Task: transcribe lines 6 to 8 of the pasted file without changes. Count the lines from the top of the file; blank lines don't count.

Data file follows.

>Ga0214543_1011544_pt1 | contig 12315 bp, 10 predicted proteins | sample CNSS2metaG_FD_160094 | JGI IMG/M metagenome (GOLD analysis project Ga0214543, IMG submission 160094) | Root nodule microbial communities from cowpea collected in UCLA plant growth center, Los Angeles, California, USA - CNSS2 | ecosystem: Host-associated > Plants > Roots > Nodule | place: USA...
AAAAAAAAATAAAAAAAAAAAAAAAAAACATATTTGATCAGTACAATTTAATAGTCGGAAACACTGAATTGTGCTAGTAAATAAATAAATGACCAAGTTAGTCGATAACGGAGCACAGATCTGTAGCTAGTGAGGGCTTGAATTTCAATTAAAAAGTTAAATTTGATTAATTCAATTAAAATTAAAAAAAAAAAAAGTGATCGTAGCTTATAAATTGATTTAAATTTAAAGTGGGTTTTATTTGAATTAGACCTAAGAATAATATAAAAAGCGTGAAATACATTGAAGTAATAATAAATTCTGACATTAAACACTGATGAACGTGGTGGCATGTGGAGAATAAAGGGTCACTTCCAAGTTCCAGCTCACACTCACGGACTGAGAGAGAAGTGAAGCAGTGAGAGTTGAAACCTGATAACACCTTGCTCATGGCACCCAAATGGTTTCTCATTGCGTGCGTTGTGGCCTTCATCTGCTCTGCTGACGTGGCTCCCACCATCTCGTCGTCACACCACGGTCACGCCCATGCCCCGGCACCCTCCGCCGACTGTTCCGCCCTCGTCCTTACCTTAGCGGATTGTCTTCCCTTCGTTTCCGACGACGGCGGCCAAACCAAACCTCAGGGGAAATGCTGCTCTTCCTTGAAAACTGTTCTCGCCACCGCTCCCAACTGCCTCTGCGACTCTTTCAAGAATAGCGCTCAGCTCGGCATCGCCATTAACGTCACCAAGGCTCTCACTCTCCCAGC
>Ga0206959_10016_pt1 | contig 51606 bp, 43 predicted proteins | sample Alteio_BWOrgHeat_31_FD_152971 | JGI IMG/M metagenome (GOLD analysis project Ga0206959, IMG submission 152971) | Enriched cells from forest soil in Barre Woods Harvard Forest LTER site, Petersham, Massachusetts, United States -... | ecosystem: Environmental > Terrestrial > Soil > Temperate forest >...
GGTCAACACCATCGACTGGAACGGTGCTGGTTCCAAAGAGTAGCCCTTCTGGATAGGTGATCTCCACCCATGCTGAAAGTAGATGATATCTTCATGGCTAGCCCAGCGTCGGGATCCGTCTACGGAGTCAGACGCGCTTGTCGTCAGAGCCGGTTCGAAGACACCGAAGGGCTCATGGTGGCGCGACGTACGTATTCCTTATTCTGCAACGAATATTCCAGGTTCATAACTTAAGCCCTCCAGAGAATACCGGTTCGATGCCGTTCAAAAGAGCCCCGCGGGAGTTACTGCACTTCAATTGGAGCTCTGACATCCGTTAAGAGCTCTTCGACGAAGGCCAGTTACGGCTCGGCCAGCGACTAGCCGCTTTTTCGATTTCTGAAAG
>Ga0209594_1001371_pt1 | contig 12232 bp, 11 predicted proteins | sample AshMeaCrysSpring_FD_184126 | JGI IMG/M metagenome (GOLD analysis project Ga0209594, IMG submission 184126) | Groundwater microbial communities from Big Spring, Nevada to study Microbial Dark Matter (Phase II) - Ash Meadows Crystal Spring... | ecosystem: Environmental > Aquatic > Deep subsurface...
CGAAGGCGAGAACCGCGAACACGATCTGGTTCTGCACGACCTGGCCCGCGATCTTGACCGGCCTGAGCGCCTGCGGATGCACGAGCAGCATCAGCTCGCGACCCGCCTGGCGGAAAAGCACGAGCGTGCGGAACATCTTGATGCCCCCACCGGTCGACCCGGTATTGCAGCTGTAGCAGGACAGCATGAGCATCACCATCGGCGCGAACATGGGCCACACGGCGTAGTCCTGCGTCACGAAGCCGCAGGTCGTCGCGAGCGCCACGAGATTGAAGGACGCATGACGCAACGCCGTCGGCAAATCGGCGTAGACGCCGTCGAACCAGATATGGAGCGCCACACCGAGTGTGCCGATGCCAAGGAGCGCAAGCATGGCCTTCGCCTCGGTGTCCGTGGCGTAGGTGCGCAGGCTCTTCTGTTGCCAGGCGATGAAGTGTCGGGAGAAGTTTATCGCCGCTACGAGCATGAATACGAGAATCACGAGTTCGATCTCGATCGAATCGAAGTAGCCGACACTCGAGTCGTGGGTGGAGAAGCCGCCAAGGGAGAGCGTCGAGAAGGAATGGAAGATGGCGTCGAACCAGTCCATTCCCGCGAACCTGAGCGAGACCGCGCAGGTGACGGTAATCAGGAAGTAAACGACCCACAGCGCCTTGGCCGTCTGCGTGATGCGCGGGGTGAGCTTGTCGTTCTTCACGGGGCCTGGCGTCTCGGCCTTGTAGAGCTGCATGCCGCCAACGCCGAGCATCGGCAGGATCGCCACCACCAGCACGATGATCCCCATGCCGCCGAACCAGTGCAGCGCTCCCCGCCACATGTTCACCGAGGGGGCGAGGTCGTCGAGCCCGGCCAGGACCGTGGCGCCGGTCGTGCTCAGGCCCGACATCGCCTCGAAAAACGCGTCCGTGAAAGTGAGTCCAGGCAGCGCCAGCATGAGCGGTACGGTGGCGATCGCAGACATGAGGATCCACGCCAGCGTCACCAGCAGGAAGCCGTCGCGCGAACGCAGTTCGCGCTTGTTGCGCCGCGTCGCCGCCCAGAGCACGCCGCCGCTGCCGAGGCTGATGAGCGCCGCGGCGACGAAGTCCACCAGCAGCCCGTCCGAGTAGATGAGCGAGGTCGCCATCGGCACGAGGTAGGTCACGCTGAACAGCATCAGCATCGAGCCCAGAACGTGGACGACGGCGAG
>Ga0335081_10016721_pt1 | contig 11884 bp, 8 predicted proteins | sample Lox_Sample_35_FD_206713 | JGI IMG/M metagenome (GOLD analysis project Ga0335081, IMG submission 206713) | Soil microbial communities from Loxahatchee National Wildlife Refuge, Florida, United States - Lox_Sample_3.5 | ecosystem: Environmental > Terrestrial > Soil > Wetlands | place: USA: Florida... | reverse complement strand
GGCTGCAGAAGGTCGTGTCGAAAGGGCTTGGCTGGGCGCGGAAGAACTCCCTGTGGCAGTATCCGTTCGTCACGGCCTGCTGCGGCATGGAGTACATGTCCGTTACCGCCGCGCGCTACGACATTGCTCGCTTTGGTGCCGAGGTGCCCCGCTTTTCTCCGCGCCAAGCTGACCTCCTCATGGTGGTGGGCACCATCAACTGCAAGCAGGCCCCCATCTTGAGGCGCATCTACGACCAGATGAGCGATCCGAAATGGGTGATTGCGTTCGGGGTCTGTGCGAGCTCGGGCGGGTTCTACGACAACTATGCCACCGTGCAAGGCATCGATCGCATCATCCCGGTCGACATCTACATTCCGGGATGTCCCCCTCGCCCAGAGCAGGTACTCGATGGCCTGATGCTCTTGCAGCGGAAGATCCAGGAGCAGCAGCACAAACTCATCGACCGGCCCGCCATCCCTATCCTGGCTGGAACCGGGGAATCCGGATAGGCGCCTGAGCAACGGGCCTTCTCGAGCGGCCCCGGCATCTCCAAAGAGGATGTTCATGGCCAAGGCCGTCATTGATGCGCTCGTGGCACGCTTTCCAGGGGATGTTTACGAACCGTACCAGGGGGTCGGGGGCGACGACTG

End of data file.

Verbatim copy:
CGAAGGCGAGAACCGCGAACACGATCTGGTTCTGCACGACCTGGCCCGCGATCTTGACCGGCCTGAGCGCCTGCGGATGCACGAGCAGCATCAGCTCGCGACCCGCCTGGCGGAAAAGCACGAGCGTGCGGAACATCTTGATGCCCCCACCGGTCGACCCGGTATTGCAGCTGTAGCAGGACAGCATGAGCATCACCATCGGCGCGAACATGGGCCACACGGCGTAGTCCTGCGTCACGAAGCCGCAGGTCGTCGCGAGCGCCACGAGATTGAAGGACGCATGACGCAACGCCGTCGGCAAATCGGCGTAGACGCCGTCGAACCAGATATGGAGCGCCACACCGAGTGTGCCGATGCCAAGGAGCGCAAGCATGGCCTTCGCCTCGGTGTCCGTGGCGTAGGTGCGCAGGCTCTTCTGTTGCCAGGCGATGAAGTGTCGGGAGAAGTTTATCGCCGCTACGAGCATGAATACGAGAATCACGAGTTCGATCTCGATCGAATCGAAGTAGCCGACACTCGAGTCGTGGGTGGAGAAGCCGCCAAGGGAGAGCGTCGAGAAGGAATGGAAGATGGCGTCGAACCAGTCCATTCCCGCGAACCTGAGCGAGACCGCGCAGGTGACGGTAATCAGGAAGTAAACGACCCACAGCGCCTTGGCCGTCTGCGTGATGCGCGGGGTGAGCTTGTCGTTCTTCACGGGGCCTGGCGTCTCGGCCTTGTAGAGCTGCATGCCGCCAACGCCGAGCATCGGCAGGATCGCCACCACCAGCACGATGATCCCCATGCCGCCGAACCAGTGCAGCGCTCCCCGCCACATGTTCACCGAGGGGGCGAGGTCGTCGAGCCCGGCCAGGACCGTGGCGCCGGTCGTGCTCAGGCCCGACATCGCCTCGAAAAACGCGTCCGTGAAAGTGAGTCCAGGCAGCGCCAGCATGAGCGGTACGGTGGCGATCGCAGACATGAGGATCCACGCCAGCGTCACCAGCAGGAAGCCGTCGCGCGAACGCAGTTCGCGCTTGTTGCGCCGCGTCGCCGCCCAGAGCACGCCGCCGCTGCCGAGGCTGATGAGCGCCGCGGCGACGAAGTCCACCAGCAGCCCGTCCGAGTAGATGAGCGAGGTCGCCATCGGCACGAGGTAGGTCACGCTGAACAGCATCAGCATCGAGCCCAGAACGTGGACGACGGCGAG
>Ga0335081_10016721_pt1 | contig 11884 bp, 8 predicted proteins | sample Lox_Sample_35_FD_206713 | JGI IMG/M metagenome (GOLD analysis project Ga0335081, IMG submission 206713) | Soil microbial communities from Loxahatchee National Wildlife Refuge, Florida, United States - Lox_Sample_3.5 | ecosystem: Environmental > Terrestrial > Soil > Wetlands | place: USA: Florida... | reverse complement strand
GGCTGCAGAAGGTCGTGTCGAAAGGGCTTGGCTGGGCGCGGAAGAACTCCCTGTGGCAGTATCCGTTCGTCACGGCCTGCTGCGGCATGGAGTACATGTCCGTTACCGCCGCGCGCTACGACATTGCTCGCTTTGGTGCCGAGGTGCCCCGCTTTTCTCCGCGCCAAGCTGACCTCCTCATGGTGGTGGGCACCATCAACTGCAAGCAGGCCCCCATCTTGAGGCGCATCTACGACCAGATGAGCGATCCGAAATGGGTGATTGCGTTCGGGGTCTGTGCGAGCTCGGGCGGGTTCTACGACAACTATGCCACCGTGCAAGGCATCGATCGCATCATCCCGGTCGACATCTACATTCCGGGATGTCCCCCTCGCCCAGAGCAGGTACTCGATGGCCTGATGCTCTTGCAGCGGAAGATCCAGGAGCAGCAGCACAAACTCATCGACCGGCCCGCCATCCCTATCCTGGCTGGAACCGGGGAATCCGGATAGGCGCCTGAGCAACGGGCCTTCTCGAGCGGCCCCGGCATCTCCAAAGAGGATGTTCATGGCCAAGGCCGTCATTGATGCGCTCGTGGCACGCTTTCCAGGGGATGTTTACGAACCGTACCAGGGGGTCGGGGGCGACGACTG